Take (and keep) the load off bearings

Natural rubber has advantages over polyurethane for split tire elastomeric couplings.

By Jonathan Phillips, Baldor Electric Co.

Element material selection is a critical component in the design process for any elastomeric coupling. This is no different for axially split tire elements. Some manufacturers use a high-load-capacity polyurethane bonded to metal clamp rings. At first glance, this material would appear to be a wise choice; polyurethane is a very strong material, and the primary function of a coupling is to transmit torque.

However, several other factors need to be considered before you choose an elastomeric material. In addition to transmitting torque, couplings should also allow for misalignment and vibration damping, and they should be able to absorb energy from shock loads, which could damage driving or driven equipment. Natural rubber has been used in the industry for decades, as it offers a number of performance benefits when compared with a urethane.

The most important component of an axially split element tire coupling is the bond between the elastomeric material and metal clamp rings. If designed properly, this bond is actually stronger than the bond between the internal molecules of the elastomer itself. Through the use of finite element methods, engineers have unlocked the key to a high-integrity bond. A high-integrity bond involves increasing the surface area in the most critical regions, allowing for more-uniform pressure, which results in an improved fatigue life. Though polyurethane has a higher torque carrying capability, the geometric design and high-integrity bond provide a natural rubber solution that not only matches the torque ratings of polyurethane designs, but also provides longer coupling life.

Customers rely on couplings to not just transmit torque continuously, but to do so for extended periods of time without issue. It is important that the elastomeric material chosen is durable enough to withstand these requirements. The natural rubber compound used in elastomeric couplings has a high resistance to tear and abrasion, allowing the coupling to continually accept misalignment and shock loads without degrading coupling performance.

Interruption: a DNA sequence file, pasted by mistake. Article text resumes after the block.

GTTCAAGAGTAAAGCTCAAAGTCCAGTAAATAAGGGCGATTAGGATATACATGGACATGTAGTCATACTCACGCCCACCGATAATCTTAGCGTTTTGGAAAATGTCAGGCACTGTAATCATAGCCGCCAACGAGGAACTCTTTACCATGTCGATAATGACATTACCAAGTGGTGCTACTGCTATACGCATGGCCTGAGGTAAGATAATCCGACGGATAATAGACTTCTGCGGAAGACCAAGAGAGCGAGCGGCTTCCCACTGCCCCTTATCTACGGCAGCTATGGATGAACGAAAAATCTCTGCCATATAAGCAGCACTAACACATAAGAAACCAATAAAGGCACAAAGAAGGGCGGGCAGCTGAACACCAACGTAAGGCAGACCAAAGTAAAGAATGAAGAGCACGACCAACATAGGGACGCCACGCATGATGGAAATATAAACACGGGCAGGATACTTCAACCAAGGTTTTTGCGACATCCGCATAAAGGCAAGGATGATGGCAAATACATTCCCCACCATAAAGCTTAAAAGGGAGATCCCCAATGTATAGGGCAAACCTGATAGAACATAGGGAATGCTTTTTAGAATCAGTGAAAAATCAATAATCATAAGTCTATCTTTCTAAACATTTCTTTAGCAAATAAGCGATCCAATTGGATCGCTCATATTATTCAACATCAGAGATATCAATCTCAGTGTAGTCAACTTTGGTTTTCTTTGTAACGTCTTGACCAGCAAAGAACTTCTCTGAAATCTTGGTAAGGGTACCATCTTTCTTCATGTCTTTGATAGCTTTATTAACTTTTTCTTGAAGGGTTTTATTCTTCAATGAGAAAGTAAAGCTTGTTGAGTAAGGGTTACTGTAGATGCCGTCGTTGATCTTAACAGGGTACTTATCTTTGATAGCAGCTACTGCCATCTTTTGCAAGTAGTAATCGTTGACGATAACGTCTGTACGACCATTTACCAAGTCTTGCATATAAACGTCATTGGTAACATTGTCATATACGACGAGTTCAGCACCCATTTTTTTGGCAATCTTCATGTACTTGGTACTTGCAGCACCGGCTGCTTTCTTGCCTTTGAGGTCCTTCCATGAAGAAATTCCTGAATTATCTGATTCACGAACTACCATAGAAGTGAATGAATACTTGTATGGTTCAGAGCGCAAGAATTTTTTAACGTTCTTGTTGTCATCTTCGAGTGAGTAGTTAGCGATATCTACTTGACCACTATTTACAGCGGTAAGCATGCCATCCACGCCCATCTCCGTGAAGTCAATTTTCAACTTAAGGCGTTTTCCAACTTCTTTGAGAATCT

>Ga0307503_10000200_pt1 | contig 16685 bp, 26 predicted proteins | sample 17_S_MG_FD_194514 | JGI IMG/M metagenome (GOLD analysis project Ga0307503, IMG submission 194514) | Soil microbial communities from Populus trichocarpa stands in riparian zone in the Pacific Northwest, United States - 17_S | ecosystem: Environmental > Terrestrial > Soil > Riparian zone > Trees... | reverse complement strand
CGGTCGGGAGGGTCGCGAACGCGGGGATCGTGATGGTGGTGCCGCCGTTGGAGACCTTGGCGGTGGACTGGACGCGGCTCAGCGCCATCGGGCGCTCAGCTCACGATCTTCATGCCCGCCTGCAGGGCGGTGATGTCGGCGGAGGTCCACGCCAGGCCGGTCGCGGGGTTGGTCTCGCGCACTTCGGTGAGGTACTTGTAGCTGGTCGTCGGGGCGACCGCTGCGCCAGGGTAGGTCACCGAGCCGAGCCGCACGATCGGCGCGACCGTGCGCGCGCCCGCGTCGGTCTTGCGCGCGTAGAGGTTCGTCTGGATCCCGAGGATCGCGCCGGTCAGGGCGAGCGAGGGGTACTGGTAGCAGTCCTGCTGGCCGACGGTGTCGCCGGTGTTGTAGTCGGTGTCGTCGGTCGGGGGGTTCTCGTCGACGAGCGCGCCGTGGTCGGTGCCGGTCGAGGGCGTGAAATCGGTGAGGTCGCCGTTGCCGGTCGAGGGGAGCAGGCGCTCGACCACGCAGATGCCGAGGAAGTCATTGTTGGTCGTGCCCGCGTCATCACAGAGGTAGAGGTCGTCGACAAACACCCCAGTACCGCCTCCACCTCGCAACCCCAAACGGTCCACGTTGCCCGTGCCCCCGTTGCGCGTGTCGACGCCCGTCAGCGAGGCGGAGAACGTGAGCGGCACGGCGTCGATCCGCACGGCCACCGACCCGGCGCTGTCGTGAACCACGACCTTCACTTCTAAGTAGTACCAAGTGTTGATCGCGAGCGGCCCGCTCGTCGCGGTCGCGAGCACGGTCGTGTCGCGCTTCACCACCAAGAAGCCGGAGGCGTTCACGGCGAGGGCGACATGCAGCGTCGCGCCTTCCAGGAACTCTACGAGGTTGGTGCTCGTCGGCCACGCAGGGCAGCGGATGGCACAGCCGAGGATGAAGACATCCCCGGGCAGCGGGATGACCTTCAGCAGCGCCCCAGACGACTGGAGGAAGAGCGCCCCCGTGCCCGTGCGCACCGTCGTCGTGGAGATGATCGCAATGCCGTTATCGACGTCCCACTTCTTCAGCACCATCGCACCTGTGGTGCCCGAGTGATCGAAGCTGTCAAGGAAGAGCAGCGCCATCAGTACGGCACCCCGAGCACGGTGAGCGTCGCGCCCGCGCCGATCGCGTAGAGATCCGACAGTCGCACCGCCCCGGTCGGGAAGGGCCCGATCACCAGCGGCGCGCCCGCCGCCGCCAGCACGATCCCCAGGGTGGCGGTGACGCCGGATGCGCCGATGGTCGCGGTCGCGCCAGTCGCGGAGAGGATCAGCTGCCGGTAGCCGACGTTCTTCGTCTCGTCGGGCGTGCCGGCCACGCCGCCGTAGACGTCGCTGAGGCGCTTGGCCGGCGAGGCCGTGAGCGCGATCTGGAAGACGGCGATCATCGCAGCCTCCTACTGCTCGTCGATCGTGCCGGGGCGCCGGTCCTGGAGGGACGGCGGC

Although urethane couplings can handle pure angular or pure parallel misalignment, their capabilities are greatly diminished in applications with combined angular and parallel misalignment. The softer natural rubber compound used in some elastomeric couplings has a low bending stiffness, allowing for this combination of misalignment while keeping the reactionary effects at a minimum. Bending stiffness is a material’s resistance against deformation created by misalignment. This means an elastomeric coupling must compensate for misalignment, which can cause additional load on other pieces of equipment, such as the bearings in motors, pumps, compressors, and gearboxes. Using a natural rubber compound with a lower bending stiffness means less resultant load on the equipment’s bearings and ultimately longer connected equipment life.

A natural rubber element offers less torsional stiffness than a polyurethane design, resulting in greater shock load and vibration damping capabilities. A material’s ability to absorb energy generated from shock loading and vibration is known as damping. This factor can be critical when attempting to protect the equipment that the coupling is joining. The side effect of damping is hysteresis.

Hysteresis is the internal buildup of heat within the elastomer due to the absorption of energy through mechanical power transference. This is typically seen in elastomeric couplings and is miniscule in continuously running applications. Hysteresis becomes an issue on applications dealing with frequent starts and stops, high torsional vibration, or shock loading.

These types of applications generate a lot of heat through internal friction, and there are two ways to dissipate the heat. The first is to shut down the application, which is usually inconvenient, undesirable, and potentially expensive. The second involves choosing a material with a higher thermal conductivity. This type of material can dissipate heat at a rate equal to or better than the rate of internal heat buildup. Natural rubber has a high thermal conductivity – better than that of other polyurethane materials. This allows the coupling to continuously run under severe conditions longer than urethane designs.

Natural rubber’s excellent ability to dissipate heat is also the reason it is better suited for use in applications with VFDs. VFD wave forms produce tiny continuous oscillations that are seen by the coupling. These continuous oscillations create the same internal buildup of heat that shock loading creates that must dissipate to prevent failure. This used to be a much larger issue for elastomeric couplings with older VFD technology. As VFD technology has improved, the pulsations of the waveforms have decreased. However, many users still have scars from using elastomeric couplings with VFDs. Some users avoid elastomeric couplings altogether, opting to use only metallic couplings. Today’s improved VFD technology and the use of a natural rubber element makes elastomeric couplings a viable option for use with VFDs.

The physical properties of natural rubber combined with an optimizedcross-sectional geometry and a high integrity bond make natural rubber the obvious choice for split tire elastomeric couplings. Natural rubber’s resistance to tear and abrasion as well as its bonding capabilities, vibration damping capabilities, and ability to dissipate heat allow for a durable and long-lasting coupling.

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